Don’t remortgage your house for that MBA – apparently getting veneers and some Botox fillers is the way to enhance your career prospects.
According to Aziz Corporation, “the UK’s leading independent executive leadership and development consultancy” – and regular darkener of the door to my email inbox with its unsolicited and, frankly, frequently bizarre press releases – has polled a bunch of “executives” and found that 60 percent of them believe bad teeth are “unacceptable” in business. Aziz’s research found that both men and women would choose cosmetic dentistry as their top cosmetic procedure to have – followed for women by Botox, liposuction and a facelift, and for men by eye-bag removal and treatment for baldness. And that’s precipitated by 96 percent of those it asked admitting that they believe a “pleasing physical appearance will enhance professional progress”.
If boardroom equality appears to still be lacking in your company, it might be that your board members just aren’t sharing their inner career feelings; the percentage of men and women execs worrying about how their looks affect their career progression is almost the same, with 54 percent of female executives saying they’d consider having cosmetic treatments compared with 50.6 percent of men saying they’d go for it. But then 30 percent of the women Aziz asked had already had something nipped or tucked, compared with 17 percent of men admitting as much.
I’ve always thought Lord Sugar’s former Apprentice advisor Margaret Mountford looked very distinguished and well suited to her natural hair colour, and it doesn’t seem to bother Lord Sugar, WPP boss Sir Martin Sorrell or Virgin guru Sir Richard Branson much that they are members of the Silver Fox club. But if you believe Aziz, grey hair can be a real professional no-no. It says more than 50 percent of executive women admit dying their grey hair while only three percent of male respondents have: and apparently the male respondents also saw fit to comment that “grey hair makes a businessman look distinguished, but just makes a woman look old”. God forbid you look your age in the 21st century!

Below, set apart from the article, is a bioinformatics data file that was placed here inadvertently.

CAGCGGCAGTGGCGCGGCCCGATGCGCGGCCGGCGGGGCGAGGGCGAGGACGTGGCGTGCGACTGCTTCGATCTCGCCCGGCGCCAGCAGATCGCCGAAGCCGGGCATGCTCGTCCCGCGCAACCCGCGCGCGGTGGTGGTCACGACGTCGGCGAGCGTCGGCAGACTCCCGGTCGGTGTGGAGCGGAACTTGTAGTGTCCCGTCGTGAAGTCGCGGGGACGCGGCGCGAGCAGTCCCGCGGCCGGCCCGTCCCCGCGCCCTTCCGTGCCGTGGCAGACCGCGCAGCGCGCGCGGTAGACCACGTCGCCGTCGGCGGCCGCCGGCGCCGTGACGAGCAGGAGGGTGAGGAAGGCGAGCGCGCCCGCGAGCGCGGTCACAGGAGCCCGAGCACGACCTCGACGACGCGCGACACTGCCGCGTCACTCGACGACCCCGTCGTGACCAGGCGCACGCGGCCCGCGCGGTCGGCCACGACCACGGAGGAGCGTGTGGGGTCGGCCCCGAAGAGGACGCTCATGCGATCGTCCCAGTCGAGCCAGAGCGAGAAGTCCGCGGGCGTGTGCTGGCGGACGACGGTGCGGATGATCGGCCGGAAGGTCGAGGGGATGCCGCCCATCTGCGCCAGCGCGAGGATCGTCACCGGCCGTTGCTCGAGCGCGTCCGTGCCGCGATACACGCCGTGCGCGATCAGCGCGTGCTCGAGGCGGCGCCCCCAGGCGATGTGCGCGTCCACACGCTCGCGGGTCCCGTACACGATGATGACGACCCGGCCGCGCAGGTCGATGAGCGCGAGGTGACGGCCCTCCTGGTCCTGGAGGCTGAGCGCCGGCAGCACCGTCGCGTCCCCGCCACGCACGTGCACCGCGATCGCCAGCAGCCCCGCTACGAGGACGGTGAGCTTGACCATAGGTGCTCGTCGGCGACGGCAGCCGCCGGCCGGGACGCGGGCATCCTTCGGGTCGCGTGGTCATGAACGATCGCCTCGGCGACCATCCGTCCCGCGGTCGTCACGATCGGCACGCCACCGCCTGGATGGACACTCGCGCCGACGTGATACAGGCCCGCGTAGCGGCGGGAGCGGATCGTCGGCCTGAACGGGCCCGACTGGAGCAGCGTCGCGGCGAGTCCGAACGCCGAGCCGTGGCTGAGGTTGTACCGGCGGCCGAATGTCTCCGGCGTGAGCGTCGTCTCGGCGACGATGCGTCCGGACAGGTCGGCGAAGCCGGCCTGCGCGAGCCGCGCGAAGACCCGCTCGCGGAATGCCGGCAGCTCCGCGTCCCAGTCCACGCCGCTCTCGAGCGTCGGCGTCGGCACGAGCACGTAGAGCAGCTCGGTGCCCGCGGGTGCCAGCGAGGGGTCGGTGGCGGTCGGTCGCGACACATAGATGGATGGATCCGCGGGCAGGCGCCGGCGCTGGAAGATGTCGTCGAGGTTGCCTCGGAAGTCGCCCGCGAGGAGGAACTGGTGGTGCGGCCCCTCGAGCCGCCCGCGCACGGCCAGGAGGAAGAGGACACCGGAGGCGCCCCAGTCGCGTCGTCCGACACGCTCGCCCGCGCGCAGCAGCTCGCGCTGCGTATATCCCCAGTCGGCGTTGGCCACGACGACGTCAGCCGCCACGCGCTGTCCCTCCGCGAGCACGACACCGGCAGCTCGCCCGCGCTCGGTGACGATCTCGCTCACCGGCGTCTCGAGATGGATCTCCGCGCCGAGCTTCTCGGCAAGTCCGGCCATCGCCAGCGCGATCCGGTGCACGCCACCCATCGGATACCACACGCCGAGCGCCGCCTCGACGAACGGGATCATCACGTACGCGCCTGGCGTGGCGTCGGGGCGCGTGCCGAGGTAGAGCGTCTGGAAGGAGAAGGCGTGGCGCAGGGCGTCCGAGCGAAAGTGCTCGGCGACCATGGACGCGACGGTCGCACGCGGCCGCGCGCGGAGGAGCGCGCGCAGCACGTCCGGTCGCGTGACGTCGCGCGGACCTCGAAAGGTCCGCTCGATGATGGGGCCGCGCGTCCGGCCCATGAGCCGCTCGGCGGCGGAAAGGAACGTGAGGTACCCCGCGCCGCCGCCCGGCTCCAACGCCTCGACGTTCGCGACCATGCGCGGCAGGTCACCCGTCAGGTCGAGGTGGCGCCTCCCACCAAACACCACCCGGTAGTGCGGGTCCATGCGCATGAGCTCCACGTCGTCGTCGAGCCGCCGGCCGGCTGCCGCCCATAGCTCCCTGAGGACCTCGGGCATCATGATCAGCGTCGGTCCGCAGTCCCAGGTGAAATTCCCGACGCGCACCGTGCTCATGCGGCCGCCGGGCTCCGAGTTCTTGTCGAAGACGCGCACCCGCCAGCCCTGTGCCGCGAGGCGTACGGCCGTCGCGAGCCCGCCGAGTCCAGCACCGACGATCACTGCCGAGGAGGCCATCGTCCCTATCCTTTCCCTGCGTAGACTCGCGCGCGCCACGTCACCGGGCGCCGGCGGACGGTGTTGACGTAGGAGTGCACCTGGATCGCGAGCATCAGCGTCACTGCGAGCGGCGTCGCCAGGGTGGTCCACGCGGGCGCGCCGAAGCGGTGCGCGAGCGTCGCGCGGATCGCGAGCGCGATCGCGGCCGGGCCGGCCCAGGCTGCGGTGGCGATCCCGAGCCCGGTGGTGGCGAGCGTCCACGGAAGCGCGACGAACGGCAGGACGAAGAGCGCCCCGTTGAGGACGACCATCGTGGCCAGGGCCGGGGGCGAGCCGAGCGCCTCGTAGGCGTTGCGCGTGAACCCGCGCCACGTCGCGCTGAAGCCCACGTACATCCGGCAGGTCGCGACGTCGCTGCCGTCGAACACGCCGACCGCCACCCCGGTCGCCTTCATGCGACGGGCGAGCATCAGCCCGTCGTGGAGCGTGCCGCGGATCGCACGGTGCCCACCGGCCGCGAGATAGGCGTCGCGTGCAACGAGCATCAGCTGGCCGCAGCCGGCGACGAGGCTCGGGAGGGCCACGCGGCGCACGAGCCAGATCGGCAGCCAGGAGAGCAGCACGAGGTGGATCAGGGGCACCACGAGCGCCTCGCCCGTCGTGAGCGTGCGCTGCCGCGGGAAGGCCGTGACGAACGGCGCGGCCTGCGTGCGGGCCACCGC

It’s not the hair on the head but that of the face jewellery kind that men seem to be pretty bitchy with other men about. Aziz reckons men “take a very tough stance on fellow male executives sporting beards, moustaches and designer stubble”, all of which is deemed unacceptable by 70 percent of the male execs it interviewed (women didn’t mind as much with 30 percent objecting). But in a glorious no sh*t Sherlock moment, the research also reveals that “female executives take a much tougher line of fellow females wearing short skirts or low-cut tops”. While about half of the menfolk quizzed didn’t mind women wearing revealing clothing at work, most of the women minded quite a lot.
“Our survey shows that executives are waking up to the importance of personal image,” Aziz Corp chairman, one professor Khalid Aziz, said of the findings. “We are judged every day by our appearance and those who neglect this do so at their peril.”
So there you have it. You don’t need to worry if you’re short on entrepreneurial genius or FTSE-100 headhunters won’t return your calls. Treat yourself to a Jocelyn Wildenstein or a David Gest (click the names if you want to see pictures) and you can really get yourself noticed in the boardroom.
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